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Latin and Greek are fascinating languages: both are constructed in a way that make linguistic structures clear (such as the structure of a complex sentence, the relationship between different sorts of clauses, the different viewpoints created by different forms of the verb). Studying either language (or both!) will therefore improve your understanding of language in general, and especially your understanding of English.

You will learn to process information and to apply rules accurately, to be alert to fine details and to be sensitive to nuances of meaning. In addition you will get to read original and inspiring texts, and you will develop your appreciation of cultural relativity through the differences in the ideas and values of the Ancient Greek / Roman worlds and our own.

You will also develop your skills of literary analysis and you will learn how to write clearly, concisely and analytically.

Beyond the classroom

We run an exciting enrichment programme, which includes 6th Form seminars with other schools, Study Days hosted by the University of Cambridge, visits to galleries/theatres, and residential trips abroad to places such as Rome and the Bay of Naples.

components 

The Pre-U course for Latin and for Greek follows the same structure:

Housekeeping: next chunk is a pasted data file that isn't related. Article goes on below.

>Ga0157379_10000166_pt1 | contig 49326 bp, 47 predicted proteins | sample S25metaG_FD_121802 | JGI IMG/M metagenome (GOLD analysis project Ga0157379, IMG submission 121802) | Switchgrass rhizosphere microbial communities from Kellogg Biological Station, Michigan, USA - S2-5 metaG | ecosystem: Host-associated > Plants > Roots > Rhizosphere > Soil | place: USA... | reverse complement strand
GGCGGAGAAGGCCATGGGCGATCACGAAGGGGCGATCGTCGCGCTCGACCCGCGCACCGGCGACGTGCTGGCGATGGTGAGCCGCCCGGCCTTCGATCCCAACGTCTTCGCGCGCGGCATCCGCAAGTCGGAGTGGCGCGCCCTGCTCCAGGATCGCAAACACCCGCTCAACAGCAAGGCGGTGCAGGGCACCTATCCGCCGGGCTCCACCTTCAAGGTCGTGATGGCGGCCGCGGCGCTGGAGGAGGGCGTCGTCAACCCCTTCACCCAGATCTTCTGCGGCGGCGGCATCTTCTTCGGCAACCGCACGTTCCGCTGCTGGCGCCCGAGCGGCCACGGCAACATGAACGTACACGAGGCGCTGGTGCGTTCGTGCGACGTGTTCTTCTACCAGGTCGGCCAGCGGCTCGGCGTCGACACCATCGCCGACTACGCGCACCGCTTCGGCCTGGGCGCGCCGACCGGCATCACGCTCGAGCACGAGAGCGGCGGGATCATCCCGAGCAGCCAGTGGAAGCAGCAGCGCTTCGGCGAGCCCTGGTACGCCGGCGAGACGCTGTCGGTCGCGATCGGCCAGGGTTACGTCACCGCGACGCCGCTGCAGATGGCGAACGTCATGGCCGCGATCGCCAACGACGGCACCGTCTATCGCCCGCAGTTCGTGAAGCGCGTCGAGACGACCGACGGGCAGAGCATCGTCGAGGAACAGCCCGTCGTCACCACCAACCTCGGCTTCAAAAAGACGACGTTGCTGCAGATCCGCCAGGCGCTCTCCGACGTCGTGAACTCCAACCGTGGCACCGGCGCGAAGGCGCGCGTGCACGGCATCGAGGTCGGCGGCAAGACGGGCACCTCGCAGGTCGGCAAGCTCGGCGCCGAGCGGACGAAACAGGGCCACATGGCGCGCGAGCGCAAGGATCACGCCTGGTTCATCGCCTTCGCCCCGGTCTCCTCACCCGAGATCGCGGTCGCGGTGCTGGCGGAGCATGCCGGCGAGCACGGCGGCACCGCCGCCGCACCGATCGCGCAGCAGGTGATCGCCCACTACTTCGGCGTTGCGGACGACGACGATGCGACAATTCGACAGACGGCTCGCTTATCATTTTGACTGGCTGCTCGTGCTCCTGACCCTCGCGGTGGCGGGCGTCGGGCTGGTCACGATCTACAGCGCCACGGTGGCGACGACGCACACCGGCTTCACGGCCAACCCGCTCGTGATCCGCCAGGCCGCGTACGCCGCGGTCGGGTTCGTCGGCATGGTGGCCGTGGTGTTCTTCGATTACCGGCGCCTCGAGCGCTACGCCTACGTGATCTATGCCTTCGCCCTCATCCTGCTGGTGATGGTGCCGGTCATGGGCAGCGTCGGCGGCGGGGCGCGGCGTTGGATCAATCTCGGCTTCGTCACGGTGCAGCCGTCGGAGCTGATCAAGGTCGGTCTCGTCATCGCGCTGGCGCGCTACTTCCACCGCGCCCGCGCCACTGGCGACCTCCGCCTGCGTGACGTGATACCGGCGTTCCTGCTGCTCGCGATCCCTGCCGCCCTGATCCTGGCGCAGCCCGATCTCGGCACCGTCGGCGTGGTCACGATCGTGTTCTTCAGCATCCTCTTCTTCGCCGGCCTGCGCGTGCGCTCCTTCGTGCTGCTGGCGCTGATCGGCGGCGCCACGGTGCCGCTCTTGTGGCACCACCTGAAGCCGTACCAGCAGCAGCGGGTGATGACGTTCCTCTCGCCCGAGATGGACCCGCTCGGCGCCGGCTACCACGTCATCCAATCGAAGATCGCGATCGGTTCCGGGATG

• Language work (50%) - you will expand your knowledge of grammar and vocabulary, and practise translating from Latin/Greek into English, and from English into Latin / Greek.

  • Literature work (50%) - you will start with a general reading course designed to help you understand the literary contexts key texts were written within. You will then move on to the examination texts: one will be a prose author (such as Tacitus or Livy), and the other a poet (such as Virgil, Catullus or Horace).

Assessment 
The final exams are structured as follows: 
  • Unseen Translation (30%): you will translate a piece of original (or lightly adapted) prose and a piece of original poetry into English.
  • Comprehension or Prose Composition (20%): you will answer questions on a piece of unseen Latin prose, or translate a short paragraph of English into Latin/Greek.
  • Prose Literature (20%): you will answer questions on the text you have studied; these questions will include literary analysis and an essay question.
  • Verse Literature (30%): this paper follows the same model as the prose literature paper.